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Biden Administration To Reform Soaring Cost of College Fees by Curbing Hidden Charges 

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President Joe Biden
Source: TheGlobal_Index/X

Thanks to the Biden administration, college students in the United States are set to heave a huge sigh of relief. That’s because the government is weeding out all the hidden school charges that have jacked up the price of higher education. 

It isn’t a secret that the Biden administration has significantly focused on easing the burdens of financing education. One of its popular moves in this direction was its student loan debt forgiveness campaign. So far, over 3 million Americans have had their debts wiped off to the tune of $131 billion. 

Just recently, on January 19, 2024, the government announced a further debt forgiveness worth $5 billion. This will cover the debts of 74,000 Americans, including nurses, teachers, and firefighters. 

Yet, tackling the issue from its roots is what’s more important. Thankfully, the administration is doing just that. 

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The Department of Education has new regulations on its table it is considering to curb the cost of college education. The regulations aim to eliminate hidden fees for food and textbooks. 

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The proposed plan is only a part of a larger program that will beam a searchlight on the higher education industry. The Biden administration wants to bring down student loan debts through this approach. 

Miguel Cardona, Secretary of Education, who is spearheading the planned moves, confirmed the news on a phone call with reporters. “The President told me directly that he wants us to be equally as aggressive with debt relief and accountability.” 

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Moreover, if the proposed reforms take effect, universities will have to cough up some extra money they have been keeping to themselves. A major example is the leftover money from meal plans of low-income students that are paid for by the government. 

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Many students in a lot of colleges benefit from government assistance to cover their feeding expenses. Students receive this money through “flex” accounts.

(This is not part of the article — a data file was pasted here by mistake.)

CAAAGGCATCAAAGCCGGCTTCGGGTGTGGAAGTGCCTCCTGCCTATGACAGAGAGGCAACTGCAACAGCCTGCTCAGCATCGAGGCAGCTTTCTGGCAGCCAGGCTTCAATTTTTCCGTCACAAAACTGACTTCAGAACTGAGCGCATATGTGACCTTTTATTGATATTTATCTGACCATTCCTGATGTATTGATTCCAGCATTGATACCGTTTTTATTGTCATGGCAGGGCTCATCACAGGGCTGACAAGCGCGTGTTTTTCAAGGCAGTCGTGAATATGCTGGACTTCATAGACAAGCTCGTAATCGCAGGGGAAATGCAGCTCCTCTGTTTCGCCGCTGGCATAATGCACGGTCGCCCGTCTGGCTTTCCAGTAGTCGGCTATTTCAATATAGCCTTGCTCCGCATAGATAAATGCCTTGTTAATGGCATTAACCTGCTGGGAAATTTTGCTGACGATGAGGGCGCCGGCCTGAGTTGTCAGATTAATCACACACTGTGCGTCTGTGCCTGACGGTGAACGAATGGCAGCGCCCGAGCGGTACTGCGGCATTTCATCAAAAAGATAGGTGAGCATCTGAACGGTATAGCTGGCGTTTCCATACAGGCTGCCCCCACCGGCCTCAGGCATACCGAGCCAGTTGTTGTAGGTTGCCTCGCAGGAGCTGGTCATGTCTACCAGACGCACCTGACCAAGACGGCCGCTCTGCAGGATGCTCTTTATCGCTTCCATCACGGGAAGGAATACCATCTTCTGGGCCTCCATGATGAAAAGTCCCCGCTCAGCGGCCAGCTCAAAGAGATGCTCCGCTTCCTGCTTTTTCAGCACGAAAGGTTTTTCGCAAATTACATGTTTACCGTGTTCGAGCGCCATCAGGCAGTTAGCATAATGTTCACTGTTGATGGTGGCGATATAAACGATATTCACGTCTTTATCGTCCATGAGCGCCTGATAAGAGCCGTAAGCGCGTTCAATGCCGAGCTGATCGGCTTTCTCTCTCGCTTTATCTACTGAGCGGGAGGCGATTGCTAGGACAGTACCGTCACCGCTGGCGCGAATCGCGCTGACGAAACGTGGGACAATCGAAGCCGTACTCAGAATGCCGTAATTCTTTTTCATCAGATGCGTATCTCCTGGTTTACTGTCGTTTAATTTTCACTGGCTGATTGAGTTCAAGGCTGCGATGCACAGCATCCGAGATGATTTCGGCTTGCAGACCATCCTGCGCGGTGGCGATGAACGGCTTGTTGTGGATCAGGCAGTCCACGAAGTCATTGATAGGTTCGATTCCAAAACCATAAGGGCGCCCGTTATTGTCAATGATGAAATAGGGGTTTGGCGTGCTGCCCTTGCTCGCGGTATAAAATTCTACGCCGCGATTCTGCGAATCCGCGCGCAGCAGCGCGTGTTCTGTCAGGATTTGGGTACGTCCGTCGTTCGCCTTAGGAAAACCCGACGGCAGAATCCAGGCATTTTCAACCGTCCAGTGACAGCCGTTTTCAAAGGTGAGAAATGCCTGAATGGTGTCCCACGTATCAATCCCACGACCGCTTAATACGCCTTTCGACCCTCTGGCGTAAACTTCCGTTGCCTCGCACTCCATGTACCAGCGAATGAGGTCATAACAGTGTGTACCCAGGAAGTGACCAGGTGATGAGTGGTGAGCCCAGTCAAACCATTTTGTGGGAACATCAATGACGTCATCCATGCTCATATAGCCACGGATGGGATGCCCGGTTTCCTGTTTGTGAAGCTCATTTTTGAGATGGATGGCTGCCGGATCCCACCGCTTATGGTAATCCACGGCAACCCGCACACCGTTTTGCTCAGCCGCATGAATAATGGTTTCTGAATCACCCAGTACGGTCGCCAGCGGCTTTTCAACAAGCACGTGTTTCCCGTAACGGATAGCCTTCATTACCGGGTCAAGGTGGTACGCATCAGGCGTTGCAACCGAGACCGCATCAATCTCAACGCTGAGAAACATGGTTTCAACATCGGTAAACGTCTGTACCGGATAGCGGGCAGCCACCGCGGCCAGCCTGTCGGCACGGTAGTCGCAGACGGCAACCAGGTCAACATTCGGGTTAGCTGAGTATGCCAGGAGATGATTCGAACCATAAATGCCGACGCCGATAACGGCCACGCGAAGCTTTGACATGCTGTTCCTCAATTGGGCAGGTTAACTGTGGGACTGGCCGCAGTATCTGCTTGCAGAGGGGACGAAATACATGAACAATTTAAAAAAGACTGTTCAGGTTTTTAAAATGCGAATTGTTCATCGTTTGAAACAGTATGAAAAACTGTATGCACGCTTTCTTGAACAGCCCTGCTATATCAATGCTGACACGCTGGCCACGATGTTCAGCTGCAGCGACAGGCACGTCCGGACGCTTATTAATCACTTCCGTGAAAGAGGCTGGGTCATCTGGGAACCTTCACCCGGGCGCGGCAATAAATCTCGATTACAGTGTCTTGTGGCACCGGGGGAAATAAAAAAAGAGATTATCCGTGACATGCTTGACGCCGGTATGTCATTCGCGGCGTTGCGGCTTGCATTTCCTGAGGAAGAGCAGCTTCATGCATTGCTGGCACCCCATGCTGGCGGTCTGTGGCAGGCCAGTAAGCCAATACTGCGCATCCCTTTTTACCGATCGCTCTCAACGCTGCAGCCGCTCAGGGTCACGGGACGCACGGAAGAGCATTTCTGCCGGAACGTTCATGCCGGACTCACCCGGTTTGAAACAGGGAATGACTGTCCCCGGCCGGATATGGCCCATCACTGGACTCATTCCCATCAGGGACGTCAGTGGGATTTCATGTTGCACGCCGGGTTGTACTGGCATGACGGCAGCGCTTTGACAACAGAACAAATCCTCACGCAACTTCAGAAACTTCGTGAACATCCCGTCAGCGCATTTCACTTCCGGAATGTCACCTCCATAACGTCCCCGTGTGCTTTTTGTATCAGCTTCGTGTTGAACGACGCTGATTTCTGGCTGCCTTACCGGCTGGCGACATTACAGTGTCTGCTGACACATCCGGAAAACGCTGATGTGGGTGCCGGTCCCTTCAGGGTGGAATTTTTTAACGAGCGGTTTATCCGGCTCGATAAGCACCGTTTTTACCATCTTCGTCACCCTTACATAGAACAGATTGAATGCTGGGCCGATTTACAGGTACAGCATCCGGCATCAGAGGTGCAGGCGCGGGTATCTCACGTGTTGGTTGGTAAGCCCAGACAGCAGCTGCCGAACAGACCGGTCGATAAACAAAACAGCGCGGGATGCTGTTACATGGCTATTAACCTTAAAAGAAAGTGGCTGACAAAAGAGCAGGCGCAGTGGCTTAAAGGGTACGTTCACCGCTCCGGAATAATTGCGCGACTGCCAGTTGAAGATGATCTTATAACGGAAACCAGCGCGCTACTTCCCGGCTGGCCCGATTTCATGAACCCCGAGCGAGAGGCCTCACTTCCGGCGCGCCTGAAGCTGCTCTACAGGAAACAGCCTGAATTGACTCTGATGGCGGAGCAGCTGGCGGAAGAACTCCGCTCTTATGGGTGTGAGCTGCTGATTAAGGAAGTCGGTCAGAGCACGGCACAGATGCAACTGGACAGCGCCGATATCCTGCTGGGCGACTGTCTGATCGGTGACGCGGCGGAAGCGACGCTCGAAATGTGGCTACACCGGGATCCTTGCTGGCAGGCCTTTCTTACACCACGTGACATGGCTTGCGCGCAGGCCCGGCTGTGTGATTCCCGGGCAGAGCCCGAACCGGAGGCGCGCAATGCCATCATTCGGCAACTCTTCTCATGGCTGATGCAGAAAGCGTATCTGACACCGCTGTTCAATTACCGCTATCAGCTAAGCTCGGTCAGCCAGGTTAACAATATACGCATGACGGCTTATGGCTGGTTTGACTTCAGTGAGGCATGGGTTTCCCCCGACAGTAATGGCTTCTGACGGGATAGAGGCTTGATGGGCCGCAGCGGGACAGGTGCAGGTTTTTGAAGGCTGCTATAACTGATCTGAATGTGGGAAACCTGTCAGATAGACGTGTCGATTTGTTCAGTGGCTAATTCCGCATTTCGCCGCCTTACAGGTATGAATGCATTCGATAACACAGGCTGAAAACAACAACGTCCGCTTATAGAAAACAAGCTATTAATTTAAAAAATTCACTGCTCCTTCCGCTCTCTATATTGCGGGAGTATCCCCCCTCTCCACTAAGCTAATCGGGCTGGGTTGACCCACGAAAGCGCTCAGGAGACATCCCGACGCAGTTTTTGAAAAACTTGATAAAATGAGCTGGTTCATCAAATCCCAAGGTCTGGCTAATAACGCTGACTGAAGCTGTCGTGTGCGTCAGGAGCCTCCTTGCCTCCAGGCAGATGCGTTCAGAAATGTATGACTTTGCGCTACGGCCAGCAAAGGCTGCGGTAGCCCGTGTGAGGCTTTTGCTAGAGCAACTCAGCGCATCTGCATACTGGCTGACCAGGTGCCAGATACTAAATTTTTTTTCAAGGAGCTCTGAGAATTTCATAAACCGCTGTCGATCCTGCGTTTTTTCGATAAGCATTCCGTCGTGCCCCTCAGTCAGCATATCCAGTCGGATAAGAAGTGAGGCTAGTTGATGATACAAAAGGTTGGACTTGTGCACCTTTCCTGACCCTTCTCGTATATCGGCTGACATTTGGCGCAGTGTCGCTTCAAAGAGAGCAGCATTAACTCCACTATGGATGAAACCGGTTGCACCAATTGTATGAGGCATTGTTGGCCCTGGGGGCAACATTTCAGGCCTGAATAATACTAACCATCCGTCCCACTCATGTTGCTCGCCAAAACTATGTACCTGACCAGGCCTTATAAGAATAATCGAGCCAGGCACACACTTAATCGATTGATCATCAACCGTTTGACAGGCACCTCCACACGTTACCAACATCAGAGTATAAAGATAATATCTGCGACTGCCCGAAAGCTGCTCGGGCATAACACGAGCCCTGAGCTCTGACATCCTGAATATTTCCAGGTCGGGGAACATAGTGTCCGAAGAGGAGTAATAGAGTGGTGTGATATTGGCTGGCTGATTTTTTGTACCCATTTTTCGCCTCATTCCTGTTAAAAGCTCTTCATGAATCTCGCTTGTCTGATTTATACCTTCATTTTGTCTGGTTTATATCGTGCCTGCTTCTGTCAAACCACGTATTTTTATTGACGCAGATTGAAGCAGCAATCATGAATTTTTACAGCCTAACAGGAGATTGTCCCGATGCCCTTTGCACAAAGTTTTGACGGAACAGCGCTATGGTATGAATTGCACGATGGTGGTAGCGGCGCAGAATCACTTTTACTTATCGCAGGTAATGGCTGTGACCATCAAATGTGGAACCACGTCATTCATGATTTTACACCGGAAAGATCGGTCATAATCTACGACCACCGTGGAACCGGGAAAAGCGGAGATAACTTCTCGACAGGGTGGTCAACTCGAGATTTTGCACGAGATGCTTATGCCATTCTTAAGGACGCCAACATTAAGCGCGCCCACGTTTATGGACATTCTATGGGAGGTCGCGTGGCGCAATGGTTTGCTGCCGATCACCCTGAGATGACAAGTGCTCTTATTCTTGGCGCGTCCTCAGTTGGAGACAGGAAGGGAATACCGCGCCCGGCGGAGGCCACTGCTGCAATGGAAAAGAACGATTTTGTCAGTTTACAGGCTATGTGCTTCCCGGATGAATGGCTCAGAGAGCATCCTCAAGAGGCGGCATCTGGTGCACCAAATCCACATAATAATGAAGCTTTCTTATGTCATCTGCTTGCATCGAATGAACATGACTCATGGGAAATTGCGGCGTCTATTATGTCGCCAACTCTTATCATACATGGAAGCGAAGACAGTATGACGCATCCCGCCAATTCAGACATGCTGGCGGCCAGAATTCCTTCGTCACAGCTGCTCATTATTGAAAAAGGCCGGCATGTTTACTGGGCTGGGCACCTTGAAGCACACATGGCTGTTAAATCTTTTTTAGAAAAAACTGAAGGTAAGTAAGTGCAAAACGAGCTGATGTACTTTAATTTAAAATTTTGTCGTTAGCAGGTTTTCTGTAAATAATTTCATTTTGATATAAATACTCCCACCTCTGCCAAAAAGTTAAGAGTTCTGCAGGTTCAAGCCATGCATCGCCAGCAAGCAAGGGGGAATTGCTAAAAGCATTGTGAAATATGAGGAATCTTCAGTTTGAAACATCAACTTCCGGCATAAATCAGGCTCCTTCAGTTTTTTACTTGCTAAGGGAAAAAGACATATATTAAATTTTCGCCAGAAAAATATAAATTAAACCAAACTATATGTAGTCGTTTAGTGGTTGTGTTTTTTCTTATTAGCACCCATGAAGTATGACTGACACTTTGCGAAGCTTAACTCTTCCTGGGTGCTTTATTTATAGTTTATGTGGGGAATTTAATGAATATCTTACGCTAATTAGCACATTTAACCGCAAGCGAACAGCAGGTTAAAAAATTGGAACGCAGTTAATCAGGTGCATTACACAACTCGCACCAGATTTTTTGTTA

However, many students don’t use up all the money by year’s end. The rest goes to the school’s pocket. The government is looking at putting a stop to this practice. 

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In addition, schools may have to give back the money to the students. “Our concern is that collectively, it does represent a lot of money,” says Department of Education staff Greg Martin. “That is student money,” he emphasized. 

Another area that the planned policy may affect is the cost of school books. Many colleges have a tradition of including the cost of books in their tuition fees. This practice hinders students from getting these books from cheaper sources. The government is looking at pulling the plug. 

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Furthermore, many advocates for affordable education have welcomed the move in advance. “Getting charged for something you can get for free, that’s the definition of a junk fee,” says Daniel Williamson, a pro-affordable education activist. 

James Kvaal, Undersecretary of Education, praised the proposed changes. He believes that they will ease a large burden off the shoulders of college students. 

However, in a statement, he predicted that these steps would improve higher education in the country and provide students with “high-quality opportunities for upward social and economic mobility.”

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